Energy

Spongy wood nanogenerators make for energy-harvesting smart floors

Spongy wood nanogenerators mak...
A sample cube of the spongy wood nanogenerator that can produce electricity when squeezed
A sample cube of the spongy wood nanogenerator that can produce electricity when squeezed
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A sample cube of the spongy wood nanogenerator that can produce electricity when squeezed
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A sample cube of the spongy wood nanogenerator that can produce electricity when squeezed
Scanning electron microscope images of regular balsa wood (left) and wood that's had its lignin removed (right), making it more compressible
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Scanning electron microscope images of regular balsa wood (left) and wood that's had its lignin removed (right), making it more compressible
Scanning electron microscope images of balsa wood before treatment (left) and after the lignin has been dissolved out of it (middle and right)
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Scanning electron microscope images of balsa wood before treatment (left) and after the lignin has been dissolved out of it (middle and right)
A diagram of how the wood sponge nanogenerators are made and work
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A diagram of how the wood sponge nanogenerators are made and work
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There are untold energy sources all around us, if we can just figure out how to tap into them. Swiss researchers have now demonstrated an environmentally friendly way to make spongy wood flooring that can generate electricity with every step.

The material works using what’s called the piezoelectric effect. Essentially, as the material is compressed under mechanical stress, positive and negative charges separate to opposite surfaces, generating a voltage when connected.

If you make flooring out of these materials, the thinking goes, you can harvest energy from footsteps as people walk on them. This principle has been put to work in PaveGen’s pavement tiles and its soccer pitches that power their own lights. Similar energy-harvesting floors instead tap into the triboelectric effect, where electricity is generated through friction as nanofibers rub together.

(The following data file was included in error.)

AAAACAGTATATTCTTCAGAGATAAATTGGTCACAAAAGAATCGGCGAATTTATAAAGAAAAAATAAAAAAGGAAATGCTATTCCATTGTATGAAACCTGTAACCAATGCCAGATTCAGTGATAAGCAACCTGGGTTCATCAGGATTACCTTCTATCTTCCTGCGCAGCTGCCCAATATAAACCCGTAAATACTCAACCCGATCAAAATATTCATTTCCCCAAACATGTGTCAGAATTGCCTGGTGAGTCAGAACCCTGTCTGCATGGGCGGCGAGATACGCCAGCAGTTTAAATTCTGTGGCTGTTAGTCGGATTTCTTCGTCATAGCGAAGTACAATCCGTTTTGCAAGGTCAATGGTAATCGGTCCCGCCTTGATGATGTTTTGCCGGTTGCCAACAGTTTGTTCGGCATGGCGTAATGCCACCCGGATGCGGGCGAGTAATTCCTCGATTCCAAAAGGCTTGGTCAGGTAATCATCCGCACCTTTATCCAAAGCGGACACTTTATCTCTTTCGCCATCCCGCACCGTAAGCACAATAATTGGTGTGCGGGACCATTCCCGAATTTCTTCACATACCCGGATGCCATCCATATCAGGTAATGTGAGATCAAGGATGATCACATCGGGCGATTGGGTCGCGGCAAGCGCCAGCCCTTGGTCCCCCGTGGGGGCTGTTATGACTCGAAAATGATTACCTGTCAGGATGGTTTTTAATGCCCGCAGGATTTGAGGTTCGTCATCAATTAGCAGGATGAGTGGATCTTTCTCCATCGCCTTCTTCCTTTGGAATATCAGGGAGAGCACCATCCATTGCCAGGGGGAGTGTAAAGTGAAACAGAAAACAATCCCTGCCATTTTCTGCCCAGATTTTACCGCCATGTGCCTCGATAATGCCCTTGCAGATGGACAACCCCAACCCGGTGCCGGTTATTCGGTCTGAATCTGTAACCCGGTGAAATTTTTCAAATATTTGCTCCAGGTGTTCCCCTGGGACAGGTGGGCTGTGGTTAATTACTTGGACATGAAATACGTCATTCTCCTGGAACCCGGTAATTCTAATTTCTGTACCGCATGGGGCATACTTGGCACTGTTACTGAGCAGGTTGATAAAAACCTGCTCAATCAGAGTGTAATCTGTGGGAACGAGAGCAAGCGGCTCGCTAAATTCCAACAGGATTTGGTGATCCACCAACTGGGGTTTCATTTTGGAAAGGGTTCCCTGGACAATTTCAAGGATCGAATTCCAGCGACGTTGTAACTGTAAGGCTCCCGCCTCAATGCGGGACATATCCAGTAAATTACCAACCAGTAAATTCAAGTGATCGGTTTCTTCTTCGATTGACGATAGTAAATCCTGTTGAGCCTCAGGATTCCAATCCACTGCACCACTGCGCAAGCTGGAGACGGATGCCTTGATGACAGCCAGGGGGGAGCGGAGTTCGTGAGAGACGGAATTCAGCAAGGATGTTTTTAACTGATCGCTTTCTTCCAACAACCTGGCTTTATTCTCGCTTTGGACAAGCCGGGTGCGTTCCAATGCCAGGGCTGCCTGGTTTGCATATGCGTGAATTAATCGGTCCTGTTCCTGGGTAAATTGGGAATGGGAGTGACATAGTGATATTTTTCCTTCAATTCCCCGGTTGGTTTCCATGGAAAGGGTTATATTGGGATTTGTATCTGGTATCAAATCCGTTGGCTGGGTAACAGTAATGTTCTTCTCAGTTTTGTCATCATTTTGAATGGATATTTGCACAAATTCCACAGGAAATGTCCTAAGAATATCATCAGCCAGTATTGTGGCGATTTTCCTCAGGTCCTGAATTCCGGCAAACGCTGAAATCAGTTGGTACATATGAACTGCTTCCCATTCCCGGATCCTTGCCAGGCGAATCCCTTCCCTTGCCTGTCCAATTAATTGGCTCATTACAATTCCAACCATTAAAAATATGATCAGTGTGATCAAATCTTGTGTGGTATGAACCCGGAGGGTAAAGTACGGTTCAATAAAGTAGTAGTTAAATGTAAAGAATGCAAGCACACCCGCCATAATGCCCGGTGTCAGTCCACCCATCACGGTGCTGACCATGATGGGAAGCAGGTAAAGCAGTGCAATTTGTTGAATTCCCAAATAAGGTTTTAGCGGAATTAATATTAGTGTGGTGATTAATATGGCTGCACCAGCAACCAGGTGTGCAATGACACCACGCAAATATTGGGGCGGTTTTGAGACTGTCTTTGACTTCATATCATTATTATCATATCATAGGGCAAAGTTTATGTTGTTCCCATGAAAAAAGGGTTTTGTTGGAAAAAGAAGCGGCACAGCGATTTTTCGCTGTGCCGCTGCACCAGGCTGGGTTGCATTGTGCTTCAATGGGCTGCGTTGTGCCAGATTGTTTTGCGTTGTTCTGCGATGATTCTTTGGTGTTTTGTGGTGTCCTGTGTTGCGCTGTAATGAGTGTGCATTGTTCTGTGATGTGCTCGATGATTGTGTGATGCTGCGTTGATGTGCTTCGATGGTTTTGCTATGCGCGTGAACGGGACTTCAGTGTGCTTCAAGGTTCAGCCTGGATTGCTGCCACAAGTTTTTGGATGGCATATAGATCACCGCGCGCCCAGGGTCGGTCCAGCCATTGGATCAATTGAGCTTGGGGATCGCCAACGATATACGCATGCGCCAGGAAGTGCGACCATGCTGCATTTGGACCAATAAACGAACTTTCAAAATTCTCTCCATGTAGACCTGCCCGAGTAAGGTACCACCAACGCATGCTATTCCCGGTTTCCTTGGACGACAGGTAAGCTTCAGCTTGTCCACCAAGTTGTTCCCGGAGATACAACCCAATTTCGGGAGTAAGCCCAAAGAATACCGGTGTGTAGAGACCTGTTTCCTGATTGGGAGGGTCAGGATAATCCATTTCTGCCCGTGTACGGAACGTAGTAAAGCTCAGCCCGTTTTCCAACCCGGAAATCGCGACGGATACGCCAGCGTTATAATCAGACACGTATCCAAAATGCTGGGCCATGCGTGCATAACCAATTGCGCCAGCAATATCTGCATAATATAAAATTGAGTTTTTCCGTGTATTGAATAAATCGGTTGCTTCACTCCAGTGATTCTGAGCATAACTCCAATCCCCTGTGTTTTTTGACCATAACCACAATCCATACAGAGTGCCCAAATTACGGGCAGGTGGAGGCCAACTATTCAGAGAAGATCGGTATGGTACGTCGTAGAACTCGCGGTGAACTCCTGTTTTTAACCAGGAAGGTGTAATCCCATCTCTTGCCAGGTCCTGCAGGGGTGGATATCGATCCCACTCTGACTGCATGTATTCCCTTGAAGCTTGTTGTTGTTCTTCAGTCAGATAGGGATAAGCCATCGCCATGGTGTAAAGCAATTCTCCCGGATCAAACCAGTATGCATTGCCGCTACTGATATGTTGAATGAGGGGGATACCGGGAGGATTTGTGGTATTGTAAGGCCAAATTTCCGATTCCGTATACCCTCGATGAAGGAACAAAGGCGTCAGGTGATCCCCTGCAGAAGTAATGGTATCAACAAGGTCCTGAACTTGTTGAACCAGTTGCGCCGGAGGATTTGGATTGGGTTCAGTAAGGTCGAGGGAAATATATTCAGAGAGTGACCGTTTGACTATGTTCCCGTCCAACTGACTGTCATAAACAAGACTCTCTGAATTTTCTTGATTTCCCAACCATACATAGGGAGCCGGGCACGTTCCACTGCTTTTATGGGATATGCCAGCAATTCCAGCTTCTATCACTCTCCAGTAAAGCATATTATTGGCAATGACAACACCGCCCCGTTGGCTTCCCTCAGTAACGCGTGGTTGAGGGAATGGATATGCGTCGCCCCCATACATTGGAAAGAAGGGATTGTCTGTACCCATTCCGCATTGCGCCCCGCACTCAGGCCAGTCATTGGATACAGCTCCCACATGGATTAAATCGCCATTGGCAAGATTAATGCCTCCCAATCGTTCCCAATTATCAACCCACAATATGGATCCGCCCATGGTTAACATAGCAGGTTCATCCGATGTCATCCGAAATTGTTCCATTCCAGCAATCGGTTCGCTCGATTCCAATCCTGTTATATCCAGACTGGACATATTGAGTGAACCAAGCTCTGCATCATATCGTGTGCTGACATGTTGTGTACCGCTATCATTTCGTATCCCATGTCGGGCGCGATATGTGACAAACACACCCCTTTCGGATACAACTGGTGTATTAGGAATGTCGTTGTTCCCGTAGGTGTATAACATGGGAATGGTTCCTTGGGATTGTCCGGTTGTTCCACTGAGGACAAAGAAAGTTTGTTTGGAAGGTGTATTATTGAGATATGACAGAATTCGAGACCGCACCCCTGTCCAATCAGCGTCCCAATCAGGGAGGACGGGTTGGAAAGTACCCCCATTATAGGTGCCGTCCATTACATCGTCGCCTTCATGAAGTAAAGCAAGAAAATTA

In new studies, researchers at ETH Zurich and EMPA investigated the piezoelectric potential of a common building material – wood. Normally it’s not flexible enough to generate much electricity, so the team developed a way to give it more give.

A diagram of how the wood sponge nanogenerators are made and work
A diagram of how the wood sponge nanogenerators are made and work

They exposed the wood to a process called “delignification.” Lignins are natural polymers that act as supporting structures in the cells of plants, particularly in wood and bark, that keeps them rigid and strong. Removing some of these lignins made the wood much spongier, so it can be easily squeezed then return to its original shape when the pressure is off.

In the first test, the team delignified the wood by soaking it in a bath of hydrogen peroxide and acetic acid. In the second they experimented with a gentler method – using a fungus called Ganoderma applanatum, which rots lignin out of wood.

Both forms of the spongy wood were tested in the lab as a piezoelectric generator. First up was a cube of the material measuring around 1.5 cm (0.6 in) to a side made using the acid bath. This was able to generate around 0.63 V, which could power a small sensor and was stable over 600 cycles. When the team packed 30 of these blocks together and compressed them with about the weight of an adult, it was enough to light up an LCD.

Scanning electron microscope images of balsa wood before treatment (left) and after the lignin has been dissolved out of it (middle and right)
Scanning electron microscope images of balsa wood before treatment (left) and after the lignin has been dissolved out of it (middle and right)

Spongy wood made using the fungus performed even better – a cube the same size produced a maximum voltage of 0.87 V. The other advantage of this method, the team says, is that it’s more environmentally friendly.

The study suggests that this kind of wood sponge generator could be useful as both energy-harvesting flooring materials and as wearable sensors. In another recent study, the team demonstrated other uses, such as wood that glows under UV light.

The research was published in the journals ACS Nano and Science Advances.

Source: EMPA

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3 comments
3 comments
paul314
Most floors have some kind of resilient underlayment to make them more comfortable. So you could put this kind of material under anything. Best in high-traffic areas, of course.
Simon Redford
Just like PaveGen this technology has the potential to generate no more than novelty quantities of electricity, certainly not significant power to do anything useful. If it did generate serious amounts of power, people walking over the floor would feel the 'sponginess' and it would require additional effort from the person to produce power - there are no free sources of energy! Try peddling a bicycle connected to a generator to understand how much real effort is required for a human to generate even small amounts power. Another project for the novelty bin.
Douglas Rogers
In the 60's they came up with foam backed vinyl to save the feet of the housewife. A lot of floors were 2x6 16 in. on center with beams 8 ft. on center. This has an irritating amount of bounce. I shot mine with epoxy and that helped quite a bit.